Understanding PCI compliance fines: Who is in charge of enforcing PCI?

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If your business stores, processes, or transmits data from payment cards, then you are subject to the requirements of the PCI DSS. This set of security controls is designed to help merchants combat data theft, protecting both consumers and merchants’ own reputations. When a business fails to satisfy those rules, they can be subject to significant financial penalties. But who exactly is in charge of enforcing PCI?

This is a point of confusion for many merchants. The answer explains a great deal about how PCI actually works.

Rule, not law
Given PCI’s large penalties – often from $5,000 to $100,000 a month – and widespread requirement, it would be understandable to assume that it was a government regulation. But in fact, PCI is a purely industry-driven rule. It was created in the first years of the twenty-first century as a collaborative effort between the major card brands.

The card brands had a strong impetus to fight card data theft and fraud. Customers were responsible for the first $50 of any fraudulent charges made in their name, but the card brands were responsible for any additional expenses. With this direct financial motivation, the companies created the PCI Security Standards Council, an independent organization that would maintain and update the PCI DSS over time as well as teach merchants and banks about them.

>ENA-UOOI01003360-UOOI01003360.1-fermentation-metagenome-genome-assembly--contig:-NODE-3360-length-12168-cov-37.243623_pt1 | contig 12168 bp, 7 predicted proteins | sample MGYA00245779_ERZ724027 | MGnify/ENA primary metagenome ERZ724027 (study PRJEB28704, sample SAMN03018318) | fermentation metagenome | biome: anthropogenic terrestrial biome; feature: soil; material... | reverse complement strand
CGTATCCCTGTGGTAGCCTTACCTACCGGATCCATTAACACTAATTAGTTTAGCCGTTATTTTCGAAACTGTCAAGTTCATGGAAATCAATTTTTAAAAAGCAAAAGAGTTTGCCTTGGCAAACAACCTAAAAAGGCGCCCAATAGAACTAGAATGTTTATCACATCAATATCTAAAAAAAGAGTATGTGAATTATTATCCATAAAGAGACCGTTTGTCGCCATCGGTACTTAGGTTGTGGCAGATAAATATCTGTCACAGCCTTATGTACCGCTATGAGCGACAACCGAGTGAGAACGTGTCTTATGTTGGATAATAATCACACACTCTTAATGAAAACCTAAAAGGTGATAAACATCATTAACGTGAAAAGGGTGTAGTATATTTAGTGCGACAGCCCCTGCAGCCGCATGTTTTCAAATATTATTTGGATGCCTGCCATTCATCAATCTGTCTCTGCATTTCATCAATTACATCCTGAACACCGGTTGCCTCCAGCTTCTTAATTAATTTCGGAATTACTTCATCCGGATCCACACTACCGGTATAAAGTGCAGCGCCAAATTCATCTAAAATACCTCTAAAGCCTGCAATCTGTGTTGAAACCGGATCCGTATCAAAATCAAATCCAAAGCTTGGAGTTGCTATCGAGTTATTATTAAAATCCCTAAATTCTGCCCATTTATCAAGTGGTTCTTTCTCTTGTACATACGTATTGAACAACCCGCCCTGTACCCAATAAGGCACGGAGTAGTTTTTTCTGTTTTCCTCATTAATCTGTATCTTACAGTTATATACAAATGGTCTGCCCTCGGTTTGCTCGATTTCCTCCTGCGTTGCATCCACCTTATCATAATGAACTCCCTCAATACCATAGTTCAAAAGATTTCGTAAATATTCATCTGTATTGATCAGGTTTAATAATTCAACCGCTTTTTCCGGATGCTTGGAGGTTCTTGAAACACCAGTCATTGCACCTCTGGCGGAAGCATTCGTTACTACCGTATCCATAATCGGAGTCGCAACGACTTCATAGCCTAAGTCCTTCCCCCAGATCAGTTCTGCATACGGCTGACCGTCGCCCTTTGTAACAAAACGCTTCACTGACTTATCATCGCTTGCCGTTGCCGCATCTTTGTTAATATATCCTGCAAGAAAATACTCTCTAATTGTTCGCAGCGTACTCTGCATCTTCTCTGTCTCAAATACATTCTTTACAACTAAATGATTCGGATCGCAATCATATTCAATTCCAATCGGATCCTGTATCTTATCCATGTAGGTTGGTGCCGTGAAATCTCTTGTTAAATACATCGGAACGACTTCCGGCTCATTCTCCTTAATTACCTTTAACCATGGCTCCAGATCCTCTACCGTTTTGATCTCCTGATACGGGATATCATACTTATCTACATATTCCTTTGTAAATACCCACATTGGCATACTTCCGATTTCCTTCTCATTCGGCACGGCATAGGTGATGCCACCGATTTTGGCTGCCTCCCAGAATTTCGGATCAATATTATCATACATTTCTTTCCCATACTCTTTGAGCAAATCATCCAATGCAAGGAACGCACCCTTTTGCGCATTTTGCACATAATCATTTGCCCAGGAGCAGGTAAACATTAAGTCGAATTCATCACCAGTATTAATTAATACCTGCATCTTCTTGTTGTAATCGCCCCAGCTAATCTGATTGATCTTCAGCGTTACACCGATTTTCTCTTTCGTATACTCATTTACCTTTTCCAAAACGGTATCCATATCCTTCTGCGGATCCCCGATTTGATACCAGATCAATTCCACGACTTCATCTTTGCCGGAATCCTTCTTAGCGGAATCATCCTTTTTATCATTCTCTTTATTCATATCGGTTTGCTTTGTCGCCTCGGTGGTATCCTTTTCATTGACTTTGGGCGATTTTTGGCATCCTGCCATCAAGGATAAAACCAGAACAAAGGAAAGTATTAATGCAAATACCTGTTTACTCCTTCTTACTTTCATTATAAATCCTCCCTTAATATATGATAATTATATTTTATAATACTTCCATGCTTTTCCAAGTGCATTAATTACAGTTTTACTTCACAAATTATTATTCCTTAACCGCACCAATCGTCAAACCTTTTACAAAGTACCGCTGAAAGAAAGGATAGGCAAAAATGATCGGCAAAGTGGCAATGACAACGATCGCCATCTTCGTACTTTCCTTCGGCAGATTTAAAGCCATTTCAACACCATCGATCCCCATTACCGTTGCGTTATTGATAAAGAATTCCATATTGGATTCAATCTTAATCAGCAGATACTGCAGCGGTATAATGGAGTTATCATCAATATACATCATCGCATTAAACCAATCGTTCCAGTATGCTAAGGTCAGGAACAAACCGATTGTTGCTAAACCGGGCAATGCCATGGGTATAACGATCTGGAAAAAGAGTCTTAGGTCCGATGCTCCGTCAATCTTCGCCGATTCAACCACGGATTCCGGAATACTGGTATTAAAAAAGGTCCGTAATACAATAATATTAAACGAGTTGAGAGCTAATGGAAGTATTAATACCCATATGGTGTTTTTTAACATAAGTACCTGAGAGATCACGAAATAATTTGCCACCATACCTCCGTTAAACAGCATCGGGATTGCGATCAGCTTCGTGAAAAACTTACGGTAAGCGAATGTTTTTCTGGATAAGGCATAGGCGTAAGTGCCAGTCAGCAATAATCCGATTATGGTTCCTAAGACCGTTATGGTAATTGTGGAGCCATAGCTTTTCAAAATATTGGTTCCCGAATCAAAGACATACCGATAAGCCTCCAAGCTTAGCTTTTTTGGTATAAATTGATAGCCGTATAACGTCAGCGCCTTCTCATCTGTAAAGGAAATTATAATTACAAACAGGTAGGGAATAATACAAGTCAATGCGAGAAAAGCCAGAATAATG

Those duties did not include fining merchants. That responsibility falls to another critical player in the PCI process.

Acquiring banks and PCI
If you are a merchant, your acquiring bank is the bank that processes credit cards on your behalf. And it is this party that will impose fines on you if you are found to be out of compliance with PCI.

What is the acquiring bank’s interest in your PCI compliance status? In short, they are directly answerable to the PCI Security Standards Council. If one of their merchants is found to be out of compliance, the bank will be fined in the high amounts mentioned earlier – up to $10,000 or more until the merchant gets in compliance. The bank may then pass those penalties on to you, the merchant.

Here’s why it’s important for merchants to know precisely how PCI DSS is enforced. Since your acquiring bank bears the initial brunt of any penalties you might incur, they may choose how to measure your compliance. They may take one of two approaches:

  • Requiring that you complete a checklist on your own to demonstrate compliance
  • Requiring that a Qualified Security Assessor (QSA) perform a complete audit of your business.

The most beneficial style of reporting for your business may vary – a QSA will deliver greater peace of mind through comprehensive expertise, but a self-reporting checklist may be easier.

It is a good idea for all merchants to speak with their acquiring banks about PCI compliance demonstration. For additional resources, see this page set up by the PCI Security Standards Council for medium and small businesses. The more you know about your PCI responsibilities, the better prepared you will be to defend your business and your consumers against fraud and theft.